A large part of the difficulty with this problem is that it is not well-posed. The relation "$A$ is married to $B$" is ill-defined, and depends on a great deal of non-mathematical interpretation and assumptions. For example, many societies are polygynous (one man, several women). In such a society, if a man is married to several women, are those women considered to be married to each other? The nature of the relation defined by the phrase "$A$ is married to $B$" depends on how this question is answered.
It is also possible to conceive of a society where this relation is not even symmetric—perhaps several women can be said to have married one man, but that man cannot be said to be married to all of those women. I have in mind the vows that Catholic nuns take, in which they are said to marry Jesus. Is that version of marriage symmetric? I honestly don't know the answer to this question, but it is the kind of thing which pops up.
So, in answering the question "Is marriage a transitive relation?" it is first necessary to define what "marriage" even means. For the purposes of this question, I am going to adopt the following, very narrow definition, which more-or-less conforms to current legal definition of marriage in the US:
In the United States, marriage is a legal arrangement between two individuals. When two individuals enter into a marriage, they marry each other (hence if $A$ is married to $B$, then $B$ is also married to $A$). Moreover, if $A$ is married to $B$, and $A$ is married to $C$, then $B = C$ (this is the legal requirement that a person may not be married to more than one other person). Finally, a person cannot be said to be married to themselves (the relation is irreflexive).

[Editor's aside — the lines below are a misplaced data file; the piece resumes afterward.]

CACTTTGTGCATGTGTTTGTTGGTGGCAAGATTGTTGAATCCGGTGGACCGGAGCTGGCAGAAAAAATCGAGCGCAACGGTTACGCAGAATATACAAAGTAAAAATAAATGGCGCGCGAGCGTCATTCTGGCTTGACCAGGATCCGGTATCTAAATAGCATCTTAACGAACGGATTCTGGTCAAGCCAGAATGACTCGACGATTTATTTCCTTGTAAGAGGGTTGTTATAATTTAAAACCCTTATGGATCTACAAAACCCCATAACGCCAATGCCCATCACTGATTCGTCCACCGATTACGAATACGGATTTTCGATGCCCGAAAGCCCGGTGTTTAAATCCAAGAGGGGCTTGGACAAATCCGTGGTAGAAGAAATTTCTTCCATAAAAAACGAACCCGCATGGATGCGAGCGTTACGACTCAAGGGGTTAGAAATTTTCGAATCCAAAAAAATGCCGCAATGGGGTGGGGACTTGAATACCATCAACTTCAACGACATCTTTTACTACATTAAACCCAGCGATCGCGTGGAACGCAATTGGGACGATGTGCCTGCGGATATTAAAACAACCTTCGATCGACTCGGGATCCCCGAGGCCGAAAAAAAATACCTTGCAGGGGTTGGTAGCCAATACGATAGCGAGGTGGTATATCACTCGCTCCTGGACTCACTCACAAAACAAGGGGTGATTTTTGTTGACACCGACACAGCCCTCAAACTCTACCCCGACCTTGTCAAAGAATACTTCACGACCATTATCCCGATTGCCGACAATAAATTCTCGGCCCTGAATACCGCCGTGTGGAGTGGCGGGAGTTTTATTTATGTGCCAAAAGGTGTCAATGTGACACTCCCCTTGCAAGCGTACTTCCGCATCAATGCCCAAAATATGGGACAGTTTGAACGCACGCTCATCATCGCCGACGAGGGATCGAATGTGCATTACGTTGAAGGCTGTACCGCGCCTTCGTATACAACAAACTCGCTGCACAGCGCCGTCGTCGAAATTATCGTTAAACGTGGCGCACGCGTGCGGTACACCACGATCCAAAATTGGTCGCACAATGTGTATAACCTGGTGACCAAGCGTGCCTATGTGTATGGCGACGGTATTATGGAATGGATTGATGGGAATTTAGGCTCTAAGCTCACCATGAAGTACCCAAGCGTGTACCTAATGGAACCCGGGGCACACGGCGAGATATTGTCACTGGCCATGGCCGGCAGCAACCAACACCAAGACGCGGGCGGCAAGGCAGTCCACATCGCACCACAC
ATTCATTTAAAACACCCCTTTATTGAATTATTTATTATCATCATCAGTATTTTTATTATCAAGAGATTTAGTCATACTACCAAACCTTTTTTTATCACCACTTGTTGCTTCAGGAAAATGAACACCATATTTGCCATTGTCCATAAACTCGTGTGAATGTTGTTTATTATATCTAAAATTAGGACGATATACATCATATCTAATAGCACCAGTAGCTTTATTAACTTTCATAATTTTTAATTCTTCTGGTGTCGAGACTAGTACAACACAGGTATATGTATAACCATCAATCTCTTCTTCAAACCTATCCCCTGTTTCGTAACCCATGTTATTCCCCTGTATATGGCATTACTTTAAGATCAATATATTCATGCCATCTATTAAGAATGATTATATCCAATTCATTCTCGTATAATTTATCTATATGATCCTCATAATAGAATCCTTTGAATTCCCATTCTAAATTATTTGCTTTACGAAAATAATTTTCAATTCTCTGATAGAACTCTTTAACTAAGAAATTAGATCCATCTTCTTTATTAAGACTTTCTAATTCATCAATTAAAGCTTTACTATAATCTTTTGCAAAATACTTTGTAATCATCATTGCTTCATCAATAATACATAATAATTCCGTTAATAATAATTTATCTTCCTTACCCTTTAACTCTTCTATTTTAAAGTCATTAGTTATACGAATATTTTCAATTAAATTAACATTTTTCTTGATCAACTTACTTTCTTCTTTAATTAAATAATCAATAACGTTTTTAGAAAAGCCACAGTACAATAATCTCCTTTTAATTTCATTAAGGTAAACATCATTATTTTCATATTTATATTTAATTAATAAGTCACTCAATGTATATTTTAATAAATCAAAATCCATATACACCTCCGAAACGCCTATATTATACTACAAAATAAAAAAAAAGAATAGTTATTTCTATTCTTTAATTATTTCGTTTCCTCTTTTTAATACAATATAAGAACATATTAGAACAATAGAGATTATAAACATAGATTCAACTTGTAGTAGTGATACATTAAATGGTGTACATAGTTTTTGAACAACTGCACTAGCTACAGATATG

Under this definition, the marriage relation is not transitive. If $A$ is married to $B$, then symmetry implies that $B$ is married to $A$. If marriage were transitive, then $A$ would be married to $A$. However, we have defined marriage to be irreflexive, hence $A$ cannot be married to $A$, which implies that marriage is not transitive.
That being said, let me reiterate that this is not really a question about mathematics. It can be made into a question about mathematics by writing a reasonable definition of marriage, but the answer is not unique. For example, maybe marriage is simply illegal or doesn't exist at all (the Na of China are a purported example of the latter). If marriage is doesn't exist, then marriage is transitive by vacuity. Or maybe society is polynadrous, but marriage is intransitive because the several brother-husbands of a given woman are not considered to be married to each other. Indeed, given any possible permutation of the axioms of an equivalence relation, I can probably describe a hypothetical (or real) society in which there is a version of marriage satisfying those axioms.